In her 2021 book Rebuild, British retail maven Mary Portas set out the principles for what she termed the ‘kindness economy’. The idea, she explained, was that for businesses to thrive in a world becoming increasingly concerned with the environmental and social impact of industry, they must make transparency, ethics, respect and the larger implications of their practices as central to their models as profits and shareholder contentment.
Which sounds great on paper but, here we are in 2023, living in a world where greenwashing is rife, fast fashion has never been more popular and luxury brands routinely destroy their goods in order to maintain exclusivity. According to 2021 studies by First Insight and DoSomething, more than 70 per cent of Generation Z (who are set to account for 40 per cent of luxury shoppers by 2035) would be willing to pay more for goods from brands that guarantee sustainability and ethical production – but many companies don’t seem to have received the memo.
There are, of course, notable exceptions. Brands such as Patagonia, Allbirds, Gabriela Hearst and Stella McCartney have long worn their eco-conscious credentials on their sleeves via certifications such as B Corp status. New legislation, like banning the sale of new cars with combustible engines after 2035, is also forcing manufacturers to think about greener ways of doing business.
At present, however, this is very much the exception rather than the rule, with the majority merely gesturing towards sustainability and ethics via special collaborations or one-off collections. But a new wave of brands is setting out to change all that.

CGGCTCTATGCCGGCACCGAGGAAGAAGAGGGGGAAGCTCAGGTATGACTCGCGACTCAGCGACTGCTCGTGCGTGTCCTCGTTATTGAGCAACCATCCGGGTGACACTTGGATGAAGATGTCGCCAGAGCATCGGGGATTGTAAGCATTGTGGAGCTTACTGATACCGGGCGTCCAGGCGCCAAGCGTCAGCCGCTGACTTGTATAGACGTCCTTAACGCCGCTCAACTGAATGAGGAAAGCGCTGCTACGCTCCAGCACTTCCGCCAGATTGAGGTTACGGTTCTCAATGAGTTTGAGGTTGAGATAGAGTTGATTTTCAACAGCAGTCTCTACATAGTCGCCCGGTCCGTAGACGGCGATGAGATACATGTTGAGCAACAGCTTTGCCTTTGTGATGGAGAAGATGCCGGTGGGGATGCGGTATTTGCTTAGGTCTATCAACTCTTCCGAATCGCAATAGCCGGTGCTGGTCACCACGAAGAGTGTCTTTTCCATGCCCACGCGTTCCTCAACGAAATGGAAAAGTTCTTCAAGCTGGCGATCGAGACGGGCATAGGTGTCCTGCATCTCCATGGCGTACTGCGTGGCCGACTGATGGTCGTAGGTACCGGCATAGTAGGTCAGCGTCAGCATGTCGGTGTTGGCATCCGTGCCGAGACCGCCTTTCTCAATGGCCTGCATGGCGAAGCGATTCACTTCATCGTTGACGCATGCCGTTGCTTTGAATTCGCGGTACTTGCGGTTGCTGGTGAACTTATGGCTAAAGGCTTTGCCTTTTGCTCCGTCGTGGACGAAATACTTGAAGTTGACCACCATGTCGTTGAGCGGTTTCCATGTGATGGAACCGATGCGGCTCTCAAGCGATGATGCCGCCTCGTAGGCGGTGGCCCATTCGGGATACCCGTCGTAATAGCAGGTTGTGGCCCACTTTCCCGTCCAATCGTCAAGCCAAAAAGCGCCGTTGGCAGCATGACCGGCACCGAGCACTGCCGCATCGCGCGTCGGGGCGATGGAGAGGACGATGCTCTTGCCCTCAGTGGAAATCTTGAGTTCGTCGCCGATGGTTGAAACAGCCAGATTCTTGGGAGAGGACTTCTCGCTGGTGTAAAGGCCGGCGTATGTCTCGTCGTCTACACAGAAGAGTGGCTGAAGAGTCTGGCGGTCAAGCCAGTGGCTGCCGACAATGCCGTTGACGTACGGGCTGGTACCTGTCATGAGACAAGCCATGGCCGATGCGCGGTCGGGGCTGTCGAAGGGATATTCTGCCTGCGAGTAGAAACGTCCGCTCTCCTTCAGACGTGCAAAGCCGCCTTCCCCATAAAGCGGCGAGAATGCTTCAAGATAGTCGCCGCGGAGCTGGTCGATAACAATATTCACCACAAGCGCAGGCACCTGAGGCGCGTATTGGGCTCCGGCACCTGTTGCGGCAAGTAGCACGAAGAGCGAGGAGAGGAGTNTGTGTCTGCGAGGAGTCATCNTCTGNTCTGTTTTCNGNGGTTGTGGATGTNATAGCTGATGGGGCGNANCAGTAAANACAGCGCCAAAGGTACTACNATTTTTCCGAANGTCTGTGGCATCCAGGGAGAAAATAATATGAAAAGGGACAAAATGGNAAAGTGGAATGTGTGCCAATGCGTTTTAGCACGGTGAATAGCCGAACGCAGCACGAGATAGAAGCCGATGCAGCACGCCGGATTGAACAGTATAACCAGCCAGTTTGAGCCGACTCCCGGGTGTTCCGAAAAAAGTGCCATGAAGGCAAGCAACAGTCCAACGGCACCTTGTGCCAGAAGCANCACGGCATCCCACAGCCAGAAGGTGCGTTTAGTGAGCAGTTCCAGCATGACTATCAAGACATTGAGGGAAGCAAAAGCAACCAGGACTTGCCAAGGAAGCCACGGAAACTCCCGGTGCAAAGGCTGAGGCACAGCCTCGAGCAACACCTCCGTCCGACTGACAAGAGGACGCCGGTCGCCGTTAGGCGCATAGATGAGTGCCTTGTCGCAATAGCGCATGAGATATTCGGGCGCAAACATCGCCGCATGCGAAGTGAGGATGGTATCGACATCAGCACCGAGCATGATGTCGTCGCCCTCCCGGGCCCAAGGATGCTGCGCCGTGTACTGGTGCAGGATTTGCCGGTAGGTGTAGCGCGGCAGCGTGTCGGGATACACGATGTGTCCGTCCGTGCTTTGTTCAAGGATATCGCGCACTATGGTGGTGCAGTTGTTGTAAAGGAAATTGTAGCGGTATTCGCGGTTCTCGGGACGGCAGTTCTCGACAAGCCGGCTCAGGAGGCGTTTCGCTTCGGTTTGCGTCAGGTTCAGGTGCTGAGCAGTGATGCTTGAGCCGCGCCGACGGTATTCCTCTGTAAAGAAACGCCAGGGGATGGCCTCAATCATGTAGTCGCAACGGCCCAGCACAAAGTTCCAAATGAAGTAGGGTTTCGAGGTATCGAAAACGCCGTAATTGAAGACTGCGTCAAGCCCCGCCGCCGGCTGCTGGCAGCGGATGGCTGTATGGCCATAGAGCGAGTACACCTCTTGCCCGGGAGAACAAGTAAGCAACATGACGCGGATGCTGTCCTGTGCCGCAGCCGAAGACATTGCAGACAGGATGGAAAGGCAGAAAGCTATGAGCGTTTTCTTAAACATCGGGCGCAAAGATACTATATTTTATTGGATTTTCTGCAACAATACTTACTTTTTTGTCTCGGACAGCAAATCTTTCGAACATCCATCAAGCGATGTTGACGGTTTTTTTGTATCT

“We were struck by how most big businesses were run, how little was given back, and by their sheer lack of responsibility. Big businesses control governments by lobbying and this decision-making often negatively impacts us and the planet,” says Shafiq Hassan, co-founder of Ninety Percent. “We imagined a business model where the core ethos is on a positive change from the start, rather than what happens in the end. A model that is inherently built on the premise of giving back, empathy, gratitude, sharing and empowering with its profits.”
The solution Hassan and co-founder Para Hamilton devised was a fashion business in which 90 per cent of all profits would be shared among the individuals working within its supply chain alongside social and environmental causes. Promising your shareholders just 10 per cent of the returns on their investment is a bold move but, with the label celebrating more than a decade in business this year, it’s one that appears to be working.
Strikingly, in a system that has for so long been run by a practically uniform capitalist method of doing business, this is just one of myriad different philanthropic business models emerging as options for the future of commerce. In London alone, there are brands such as Maker’s Cabinet, which is tackling the problem of in-built obsolescence with its ‘Made for a lifetime or more’ promise, and Goldfinger, which makes bespoke furniture using locally-sourced, sustainably-grown wood (astonishingly, the UK is the second largest importer of timber in the world) while also offering community craft workshops, apprenticeship programmes and a People’s Kitchen charitable initiative.
Then there are companies like Earnt which are attempting to take money out of the equation altogether. Founded by Lauren Scott Harris and Lavina Liyanage in 2022, Earnt hosts charitable events, such as litter picking, beach cleans and community food deliveries, which earn volunteers access to exclusive events, discounts and limited-edition collections from luxury brands and hospitality venues.